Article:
Graham Cancer Center pioneers clinical immersion program for engineering students
In a first-of-its-kind program in the nation, cancer specialists at the Helen F. Graham Cancer Center are closing the gap between the real world and the classroom for tomorrow’s biomedical engineers.
“Our goal was to introduce future biomedical engineers to the problems that need solutions in today’s operating room,” said surgical oncologist Joseph Bennett, M.D., who led a four-week clinical immersion session in January for University of Delaware (UD) students. “In just one month, the students came up with some very good ideas,” he said.
Eleven students took the course, offered in partnership with clinicians and professionals at Christiana Care, Nemours/Alfred I. duPont Hospital for Children and the Infant Behavior Laboratory at UD’s Early Learning Center. The course challenged students to come up with potential solutions for unmet clinical needs.
“This unique clinical immersion session is a model for similar cooperative learning experiences,” said Nicholas J. Petrelli, M.D., Bank of America endowed medical director of the Helen F. Graham Cancer Center. “What better way to allow biomedical engineering students to think outside the box than to place them in a health care environment to benefit patient treatment?”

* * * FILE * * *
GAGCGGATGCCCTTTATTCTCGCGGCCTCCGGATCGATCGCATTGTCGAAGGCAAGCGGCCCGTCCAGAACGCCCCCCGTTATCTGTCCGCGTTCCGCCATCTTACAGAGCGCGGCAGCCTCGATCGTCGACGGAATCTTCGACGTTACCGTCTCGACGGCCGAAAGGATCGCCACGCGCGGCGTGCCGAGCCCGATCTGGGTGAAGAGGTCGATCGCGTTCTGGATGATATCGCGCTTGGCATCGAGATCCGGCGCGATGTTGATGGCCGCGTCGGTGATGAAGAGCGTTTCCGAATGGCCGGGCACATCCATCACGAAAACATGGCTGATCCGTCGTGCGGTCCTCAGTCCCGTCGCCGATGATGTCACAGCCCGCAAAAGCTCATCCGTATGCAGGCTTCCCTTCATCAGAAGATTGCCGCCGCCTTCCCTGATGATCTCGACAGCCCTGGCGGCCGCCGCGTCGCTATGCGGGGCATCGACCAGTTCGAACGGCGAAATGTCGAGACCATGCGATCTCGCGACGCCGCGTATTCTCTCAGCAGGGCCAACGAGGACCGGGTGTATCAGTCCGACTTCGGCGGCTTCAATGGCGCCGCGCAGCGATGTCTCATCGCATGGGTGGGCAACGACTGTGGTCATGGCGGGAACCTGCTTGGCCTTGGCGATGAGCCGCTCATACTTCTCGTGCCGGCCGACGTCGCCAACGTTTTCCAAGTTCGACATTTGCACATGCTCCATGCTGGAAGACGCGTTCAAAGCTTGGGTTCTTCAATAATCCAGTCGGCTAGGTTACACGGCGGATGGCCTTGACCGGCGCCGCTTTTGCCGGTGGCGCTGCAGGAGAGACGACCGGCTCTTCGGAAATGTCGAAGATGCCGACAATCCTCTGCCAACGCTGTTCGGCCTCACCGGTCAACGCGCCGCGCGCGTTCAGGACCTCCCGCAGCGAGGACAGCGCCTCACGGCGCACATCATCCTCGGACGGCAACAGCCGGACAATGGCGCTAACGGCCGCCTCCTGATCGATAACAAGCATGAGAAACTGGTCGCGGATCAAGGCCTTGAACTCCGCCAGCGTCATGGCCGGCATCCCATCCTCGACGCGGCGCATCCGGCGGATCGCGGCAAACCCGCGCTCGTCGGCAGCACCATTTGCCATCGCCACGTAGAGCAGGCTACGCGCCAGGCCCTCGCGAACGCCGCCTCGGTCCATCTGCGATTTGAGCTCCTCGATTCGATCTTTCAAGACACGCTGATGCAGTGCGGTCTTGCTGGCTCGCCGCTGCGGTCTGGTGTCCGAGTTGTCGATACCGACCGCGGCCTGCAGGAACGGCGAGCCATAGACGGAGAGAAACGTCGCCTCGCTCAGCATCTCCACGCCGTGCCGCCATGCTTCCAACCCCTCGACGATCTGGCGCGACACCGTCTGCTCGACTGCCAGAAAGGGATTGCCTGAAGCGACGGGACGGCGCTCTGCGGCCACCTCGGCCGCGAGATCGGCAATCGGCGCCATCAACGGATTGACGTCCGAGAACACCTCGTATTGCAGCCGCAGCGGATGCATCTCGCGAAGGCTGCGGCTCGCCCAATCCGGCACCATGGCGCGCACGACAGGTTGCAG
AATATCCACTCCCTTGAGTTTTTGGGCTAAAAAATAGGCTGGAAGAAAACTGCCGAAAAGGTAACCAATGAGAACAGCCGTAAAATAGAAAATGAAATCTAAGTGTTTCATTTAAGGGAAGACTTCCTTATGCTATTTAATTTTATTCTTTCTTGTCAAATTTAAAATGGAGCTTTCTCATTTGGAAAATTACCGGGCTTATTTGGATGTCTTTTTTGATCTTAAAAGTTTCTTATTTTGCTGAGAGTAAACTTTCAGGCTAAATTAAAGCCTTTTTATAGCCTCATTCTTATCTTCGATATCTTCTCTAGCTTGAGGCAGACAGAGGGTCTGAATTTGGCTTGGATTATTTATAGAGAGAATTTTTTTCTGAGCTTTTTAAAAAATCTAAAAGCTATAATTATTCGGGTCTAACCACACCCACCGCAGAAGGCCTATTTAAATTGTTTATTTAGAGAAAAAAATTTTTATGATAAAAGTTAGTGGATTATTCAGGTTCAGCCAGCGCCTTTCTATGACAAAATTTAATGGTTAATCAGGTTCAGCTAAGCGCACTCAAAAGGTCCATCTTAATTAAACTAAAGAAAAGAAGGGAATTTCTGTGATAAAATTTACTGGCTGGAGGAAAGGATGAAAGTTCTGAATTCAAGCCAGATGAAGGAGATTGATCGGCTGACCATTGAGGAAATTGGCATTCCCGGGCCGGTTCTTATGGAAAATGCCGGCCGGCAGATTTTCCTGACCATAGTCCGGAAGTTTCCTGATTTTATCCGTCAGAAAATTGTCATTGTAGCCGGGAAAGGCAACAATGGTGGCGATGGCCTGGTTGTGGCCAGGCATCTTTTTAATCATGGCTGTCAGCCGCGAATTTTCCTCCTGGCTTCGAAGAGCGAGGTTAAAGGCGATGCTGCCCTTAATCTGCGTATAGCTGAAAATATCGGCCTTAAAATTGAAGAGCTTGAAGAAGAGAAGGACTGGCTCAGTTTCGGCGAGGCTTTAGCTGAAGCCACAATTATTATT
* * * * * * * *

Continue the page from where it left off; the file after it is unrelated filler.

The Graham Cancer Center hosted UD juniors Madison DeFrank and Anna Sung, who shadowed 10 different specialists and gained exposure to surgical oncology techniques, medical devices and instrumentation in the operating room. Their mission was to observe, identify and develop potential solutions to some of cancer surgery’s most intricate and pressing technical challenges.
The students presented their ideas to participating faculty and industry sponsors at the Nemours/A.I. duPont Hospital for Children in January during a poster session funded by the Delaware Health Science Alliance. Proposed innovations included a biodegradable suture delivery system, a waterproof sealant to close incisions, a “belly cam” to view the inner abdomen, an automated “twitch” monitor for patients under anesthesia and a pill-sized camera for taking pictures inside the digestive track. Several students are eager to transform their ideas into formal senior design projects next year.
Jill Higginson, Ph.D., associate director of UD’s Biomedical Engineering Program, conceived the idea for the course and secured the student placements together with David Martin, Ph.D., Karl Bõer chair of UD’s Department of Materials Science and Engineering.